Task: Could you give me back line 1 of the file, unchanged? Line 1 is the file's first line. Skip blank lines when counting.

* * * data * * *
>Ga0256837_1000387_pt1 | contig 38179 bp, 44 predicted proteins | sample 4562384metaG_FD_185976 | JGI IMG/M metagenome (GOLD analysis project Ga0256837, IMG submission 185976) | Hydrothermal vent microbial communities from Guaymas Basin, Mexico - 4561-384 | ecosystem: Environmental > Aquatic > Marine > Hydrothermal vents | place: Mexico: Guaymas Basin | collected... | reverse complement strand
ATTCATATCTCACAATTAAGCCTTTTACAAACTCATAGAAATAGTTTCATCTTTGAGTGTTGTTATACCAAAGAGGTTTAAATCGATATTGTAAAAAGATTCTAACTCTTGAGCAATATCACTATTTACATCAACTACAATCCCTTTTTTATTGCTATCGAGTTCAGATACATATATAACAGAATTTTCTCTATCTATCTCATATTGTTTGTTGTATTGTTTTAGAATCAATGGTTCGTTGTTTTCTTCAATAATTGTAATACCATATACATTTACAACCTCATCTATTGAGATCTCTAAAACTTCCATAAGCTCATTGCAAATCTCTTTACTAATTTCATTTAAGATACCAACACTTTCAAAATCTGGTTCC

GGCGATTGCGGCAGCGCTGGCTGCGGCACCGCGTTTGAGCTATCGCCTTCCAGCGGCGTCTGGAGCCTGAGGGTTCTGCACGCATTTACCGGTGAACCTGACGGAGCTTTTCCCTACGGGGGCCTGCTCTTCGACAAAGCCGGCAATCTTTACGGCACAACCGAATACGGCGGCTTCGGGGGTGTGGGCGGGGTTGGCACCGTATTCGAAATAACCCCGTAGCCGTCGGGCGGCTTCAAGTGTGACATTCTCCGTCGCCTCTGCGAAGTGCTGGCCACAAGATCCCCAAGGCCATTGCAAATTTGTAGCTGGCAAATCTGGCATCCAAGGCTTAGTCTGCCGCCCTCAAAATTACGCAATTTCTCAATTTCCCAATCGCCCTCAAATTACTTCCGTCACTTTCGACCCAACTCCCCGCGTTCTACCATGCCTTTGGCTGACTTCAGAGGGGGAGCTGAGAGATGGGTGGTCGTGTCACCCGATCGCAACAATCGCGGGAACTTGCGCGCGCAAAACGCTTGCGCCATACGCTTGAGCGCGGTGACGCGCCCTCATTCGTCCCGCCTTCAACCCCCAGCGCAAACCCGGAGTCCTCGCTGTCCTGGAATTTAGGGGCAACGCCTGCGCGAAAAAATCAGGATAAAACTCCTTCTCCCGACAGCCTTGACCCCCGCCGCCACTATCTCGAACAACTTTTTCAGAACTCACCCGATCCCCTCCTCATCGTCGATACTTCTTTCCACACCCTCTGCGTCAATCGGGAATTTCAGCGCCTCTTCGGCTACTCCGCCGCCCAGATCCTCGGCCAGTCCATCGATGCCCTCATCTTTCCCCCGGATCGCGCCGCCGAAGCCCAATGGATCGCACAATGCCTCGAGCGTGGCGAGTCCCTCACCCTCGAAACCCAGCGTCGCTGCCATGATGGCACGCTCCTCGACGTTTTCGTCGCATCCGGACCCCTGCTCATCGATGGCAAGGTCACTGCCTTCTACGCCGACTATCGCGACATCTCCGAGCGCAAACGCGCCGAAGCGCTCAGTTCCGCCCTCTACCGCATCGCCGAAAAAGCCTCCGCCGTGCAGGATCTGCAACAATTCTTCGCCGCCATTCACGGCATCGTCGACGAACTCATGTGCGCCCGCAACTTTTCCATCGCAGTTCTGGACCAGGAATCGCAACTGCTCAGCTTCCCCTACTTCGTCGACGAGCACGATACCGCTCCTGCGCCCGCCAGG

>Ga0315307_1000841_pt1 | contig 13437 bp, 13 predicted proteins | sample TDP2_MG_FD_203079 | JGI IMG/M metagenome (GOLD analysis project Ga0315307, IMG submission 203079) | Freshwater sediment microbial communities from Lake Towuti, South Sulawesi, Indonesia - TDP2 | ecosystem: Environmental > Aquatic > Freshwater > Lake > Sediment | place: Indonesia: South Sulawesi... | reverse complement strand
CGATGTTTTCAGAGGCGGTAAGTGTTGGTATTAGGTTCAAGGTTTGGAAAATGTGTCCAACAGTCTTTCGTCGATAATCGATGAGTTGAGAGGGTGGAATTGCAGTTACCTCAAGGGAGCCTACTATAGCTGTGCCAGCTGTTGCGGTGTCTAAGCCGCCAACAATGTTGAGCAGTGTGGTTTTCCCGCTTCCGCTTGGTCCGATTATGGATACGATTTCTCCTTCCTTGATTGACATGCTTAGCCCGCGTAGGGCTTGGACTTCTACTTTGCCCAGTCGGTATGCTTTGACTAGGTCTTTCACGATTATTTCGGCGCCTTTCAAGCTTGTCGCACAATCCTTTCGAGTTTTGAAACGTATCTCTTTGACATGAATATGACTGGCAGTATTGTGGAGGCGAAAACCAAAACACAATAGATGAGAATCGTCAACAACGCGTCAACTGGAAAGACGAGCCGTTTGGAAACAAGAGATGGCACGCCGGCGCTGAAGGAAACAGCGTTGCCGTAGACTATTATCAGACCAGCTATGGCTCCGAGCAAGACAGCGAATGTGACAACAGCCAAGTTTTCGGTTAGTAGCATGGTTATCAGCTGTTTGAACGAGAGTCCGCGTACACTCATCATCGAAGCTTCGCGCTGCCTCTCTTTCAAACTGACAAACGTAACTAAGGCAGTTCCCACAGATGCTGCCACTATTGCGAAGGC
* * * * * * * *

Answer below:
>Ga0256837_1000387_pt1 | contig 38179 bp, 44 predicted proteins | sample 4562384metaG_FD_185976 | JGI IMG/M metagenome (GOLD analysis project Ga0256837, IMG submission 185976) | Hydrothermal vent microbial communities from Guaymas Basin, Mexico - 4561-384 | ecosystem: Environmental > Aquatic > Marine > Hydrothermal vents | place: Mexico: Guaymas Basin | collected... | reverse complement strand